Having a criminal record can work against you in a number of ways. Aside from the stigma that comes with a conviction and prison sentence, you will have problems finding work and housing. Fortunately, the system is set up to give you a reprieve of sorts through the process of record sealing. You can file to have your record sealed so that it will be as if you never went to prison. If you want to move forward without your record constantly becoming an issue, it is wise to familiarize yourself with this process.
Although you can say that you do not have a criminal conviction, this does not mean that the records will be destroyed. According to the Cleveland legal aid website (http://lasclev.org/can-i-get-my-criminal-record-sealed/) “… the criminal record is hidden from the public and most employers. Some employers, such as those that hire nurses, nursing assistants, or child care providers, will still be able to see the record after it is sealed. It will always be available to judges and police officers.” This means that if you are charged for another crime, your past convictions could come back to haunt you.
Which Records Can be Sealed?
Some charges are considered too serious to be removed from a person’s record. However, the process of sealing covers a variety of crimes. In some states if you were convicted of a misdemeanor, you can file to have our records sealed five years after that date, while in other states you file to seal your records five to seven years after serving your sentence. Felony records will take a longer time to seal. Some sex offenders are also able to have their records sealed, but this depends on the actual charge. Level three offenders are usually not allowed to have sealed records. It usually takes a long time before low level sex offenders can file to have their records sealed.
In some states, if your case did not result in a conviction, you can file to seal the record after the case is completed. You might be able to download the form and file it with your local district court after filling it out. The following factors can improve your chances to have your record sealed, even if you were found not guilty. Providing evidence that having a record will create obstacles preventing you from moving on with your life. You should also give details that are pertinent to your particular case which can demonstrate that it is unlikely that you will be charged again. You should also give all the information that will show why the case did not proceed. The longer the time between the conviction and your request to have your records sealed the better for you.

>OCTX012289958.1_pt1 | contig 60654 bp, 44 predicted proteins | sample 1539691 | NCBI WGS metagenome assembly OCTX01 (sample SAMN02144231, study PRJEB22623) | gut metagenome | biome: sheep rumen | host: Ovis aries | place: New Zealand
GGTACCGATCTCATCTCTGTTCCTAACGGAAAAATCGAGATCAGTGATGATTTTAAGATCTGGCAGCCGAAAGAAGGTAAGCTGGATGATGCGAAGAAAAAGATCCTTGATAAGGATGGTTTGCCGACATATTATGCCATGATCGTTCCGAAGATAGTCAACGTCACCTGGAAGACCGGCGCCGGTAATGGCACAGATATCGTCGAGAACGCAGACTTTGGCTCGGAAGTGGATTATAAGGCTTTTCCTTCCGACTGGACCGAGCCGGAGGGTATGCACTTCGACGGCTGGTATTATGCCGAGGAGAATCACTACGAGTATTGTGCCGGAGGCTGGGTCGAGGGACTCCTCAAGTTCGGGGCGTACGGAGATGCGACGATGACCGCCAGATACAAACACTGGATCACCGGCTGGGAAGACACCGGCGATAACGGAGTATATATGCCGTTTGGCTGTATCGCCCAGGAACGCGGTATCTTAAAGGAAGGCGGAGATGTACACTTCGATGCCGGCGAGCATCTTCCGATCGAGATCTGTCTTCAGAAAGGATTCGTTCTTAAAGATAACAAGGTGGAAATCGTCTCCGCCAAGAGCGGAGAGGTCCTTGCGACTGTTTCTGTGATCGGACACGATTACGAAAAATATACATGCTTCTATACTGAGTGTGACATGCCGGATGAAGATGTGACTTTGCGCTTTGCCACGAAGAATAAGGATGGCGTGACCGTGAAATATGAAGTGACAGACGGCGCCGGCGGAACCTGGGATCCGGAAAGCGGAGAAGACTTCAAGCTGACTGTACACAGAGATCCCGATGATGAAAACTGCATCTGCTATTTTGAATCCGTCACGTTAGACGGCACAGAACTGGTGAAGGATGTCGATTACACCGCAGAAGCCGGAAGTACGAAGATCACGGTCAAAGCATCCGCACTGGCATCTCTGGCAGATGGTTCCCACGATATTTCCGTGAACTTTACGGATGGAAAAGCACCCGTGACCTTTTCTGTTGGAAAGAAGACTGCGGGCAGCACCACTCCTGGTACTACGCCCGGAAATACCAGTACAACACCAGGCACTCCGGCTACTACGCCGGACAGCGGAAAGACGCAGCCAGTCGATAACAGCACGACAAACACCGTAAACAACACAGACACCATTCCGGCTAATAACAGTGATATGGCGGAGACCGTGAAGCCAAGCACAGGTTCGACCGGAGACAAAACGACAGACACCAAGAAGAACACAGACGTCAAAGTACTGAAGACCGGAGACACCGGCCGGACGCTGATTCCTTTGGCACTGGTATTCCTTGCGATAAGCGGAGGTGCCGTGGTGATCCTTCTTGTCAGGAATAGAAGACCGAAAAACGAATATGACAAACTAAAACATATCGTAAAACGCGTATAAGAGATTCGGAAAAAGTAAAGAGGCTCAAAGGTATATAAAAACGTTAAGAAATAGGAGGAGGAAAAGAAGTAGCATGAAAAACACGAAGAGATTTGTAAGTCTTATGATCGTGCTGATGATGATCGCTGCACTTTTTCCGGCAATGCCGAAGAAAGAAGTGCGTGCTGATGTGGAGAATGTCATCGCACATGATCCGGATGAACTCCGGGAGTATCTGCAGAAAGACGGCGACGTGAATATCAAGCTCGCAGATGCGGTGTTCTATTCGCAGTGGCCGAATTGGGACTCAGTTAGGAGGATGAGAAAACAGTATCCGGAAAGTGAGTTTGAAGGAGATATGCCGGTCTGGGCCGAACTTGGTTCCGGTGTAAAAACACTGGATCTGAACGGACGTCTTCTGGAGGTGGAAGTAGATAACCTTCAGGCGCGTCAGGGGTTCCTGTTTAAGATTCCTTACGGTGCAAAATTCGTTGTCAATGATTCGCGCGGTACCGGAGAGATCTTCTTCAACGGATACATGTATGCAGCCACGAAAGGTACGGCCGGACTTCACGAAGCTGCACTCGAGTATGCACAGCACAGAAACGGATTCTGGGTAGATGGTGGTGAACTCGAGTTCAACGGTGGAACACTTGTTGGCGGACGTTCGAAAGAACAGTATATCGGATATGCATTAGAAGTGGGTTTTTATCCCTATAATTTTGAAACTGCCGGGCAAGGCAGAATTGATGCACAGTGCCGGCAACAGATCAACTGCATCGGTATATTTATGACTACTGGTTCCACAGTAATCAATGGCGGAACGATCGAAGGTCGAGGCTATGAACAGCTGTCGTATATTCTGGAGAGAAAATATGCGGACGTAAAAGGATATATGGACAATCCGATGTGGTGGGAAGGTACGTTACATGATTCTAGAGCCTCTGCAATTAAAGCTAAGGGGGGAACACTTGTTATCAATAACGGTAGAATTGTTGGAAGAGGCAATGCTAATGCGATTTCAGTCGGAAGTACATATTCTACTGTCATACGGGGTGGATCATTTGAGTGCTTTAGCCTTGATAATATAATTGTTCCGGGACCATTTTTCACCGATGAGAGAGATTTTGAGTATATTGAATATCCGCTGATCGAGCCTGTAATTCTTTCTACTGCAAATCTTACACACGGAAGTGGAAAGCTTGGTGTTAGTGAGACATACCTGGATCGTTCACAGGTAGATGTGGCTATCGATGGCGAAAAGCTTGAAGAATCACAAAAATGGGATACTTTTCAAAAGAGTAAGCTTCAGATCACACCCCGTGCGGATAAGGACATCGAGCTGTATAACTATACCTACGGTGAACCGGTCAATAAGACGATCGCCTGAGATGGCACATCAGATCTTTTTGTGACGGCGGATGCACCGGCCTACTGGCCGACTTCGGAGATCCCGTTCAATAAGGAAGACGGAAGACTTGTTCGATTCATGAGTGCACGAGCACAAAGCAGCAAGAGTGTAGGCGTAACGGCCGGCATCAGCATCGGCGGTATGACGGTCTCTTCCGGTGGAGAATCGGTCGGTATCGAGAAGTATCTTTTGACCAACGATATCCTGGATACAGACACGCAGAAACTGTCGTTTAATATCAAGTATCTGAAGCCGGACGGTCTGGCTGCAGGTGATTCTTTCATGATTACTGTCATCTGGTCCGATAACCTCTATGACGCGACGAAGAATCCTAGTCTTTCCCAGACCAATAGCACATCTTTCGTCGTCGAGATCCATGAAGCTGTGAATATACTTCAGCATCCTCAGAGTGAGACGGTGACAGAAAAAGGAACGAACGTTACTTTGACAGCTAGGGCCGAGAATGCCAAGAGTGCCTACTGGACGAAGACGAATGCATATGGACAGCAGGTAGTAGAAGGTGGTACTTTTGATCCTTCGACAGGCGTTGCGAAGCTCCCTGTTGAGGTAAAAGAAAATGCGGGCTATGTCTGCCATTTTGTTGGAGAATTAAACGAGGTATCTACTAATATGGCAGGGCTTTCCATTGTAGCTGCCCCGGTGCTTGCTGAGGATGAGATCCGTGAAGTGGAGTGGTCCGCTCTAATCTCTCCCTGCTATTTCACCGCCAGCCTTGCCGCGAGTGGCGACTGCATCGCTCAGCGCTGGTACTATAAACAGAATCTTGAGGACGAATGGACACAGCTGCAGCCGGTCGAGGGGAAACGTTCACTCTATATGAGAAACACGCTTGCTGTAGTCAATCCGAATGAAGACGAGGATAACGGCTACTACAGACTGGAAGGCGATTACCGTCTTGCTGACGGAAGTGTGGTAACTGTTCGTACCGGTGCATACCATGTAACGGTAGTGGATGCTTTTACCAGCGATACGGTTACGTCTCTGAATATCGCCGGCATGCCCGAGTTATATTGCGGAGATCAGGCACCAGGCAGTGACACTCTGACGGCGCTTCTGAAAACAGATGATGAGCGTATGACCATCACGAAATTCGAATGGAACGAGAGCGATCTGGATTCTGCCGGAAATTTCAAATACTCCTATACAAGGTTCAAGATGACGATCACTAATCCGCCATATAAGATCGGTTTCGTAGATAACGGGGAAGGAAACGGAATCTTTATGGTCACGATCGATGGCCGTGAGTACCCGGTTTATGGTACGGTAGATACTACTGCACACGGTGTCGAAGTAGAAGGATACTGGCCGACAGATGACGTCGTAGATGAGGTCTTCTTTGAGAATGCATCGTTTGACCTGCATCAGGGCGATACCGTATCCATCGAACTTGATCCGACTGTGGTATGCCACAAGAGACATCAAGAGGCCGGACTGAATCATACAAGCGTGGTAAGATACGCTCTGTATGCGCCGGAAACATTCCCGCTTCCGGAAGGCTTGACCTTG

What is the Process for Criminal Record Sealing
The process to have your criminal or arrest record sealed can be a lengthy one. First, you must fill out the application form properperly, and ensure that it is accompanied by the relevant supporting documents. Initially it will be reviewed by a judge in your district. The judge has the power to deny the petition, even if you have met all the legal requirements for filing. Petitioners are notified on the decision, and if it is successful, they will be given a hearing date.
All relevant parties will be notified of the hearing date, and you should prepare by getting all of your documents together beforehand. The important thing to know is that the purpose of this hearing is to weigh your desire to seal your records against the public’s right to know. In some cases, the petitioner will be given the decision immediately. Generally, the judge will take the time to review the case before making a decision.
If you are on probation, your probation officer will also be notified if the judge grants your petition to have your record sealed. Unsuccessful petitions can usually be appealed. The website for your district court should have information on filing an appeal.
Aside from misdemeanor convictions, there are some case results which will make it easier to have court records sealed. The judge will look favorably on your request if your case was dismissed and there was no ruling for probation. If the court finds that there was no probable cause for you to be charged, this will also work in your favor. If your case resulted in a not guilty verdict, you will most likely want to have the record of your arrest sealed even though there was no conviction.
One of the best things you can do is to talk to the lawyer who handled your case so that you can find out how to go about sealing your record. Since the eligibility requirements and the application process vary in different states, find out as much as you can before you attempt to file. While legal representation can help to make the process quicker, this is not mandatory. You can also approach legal aid organizations in your area for help.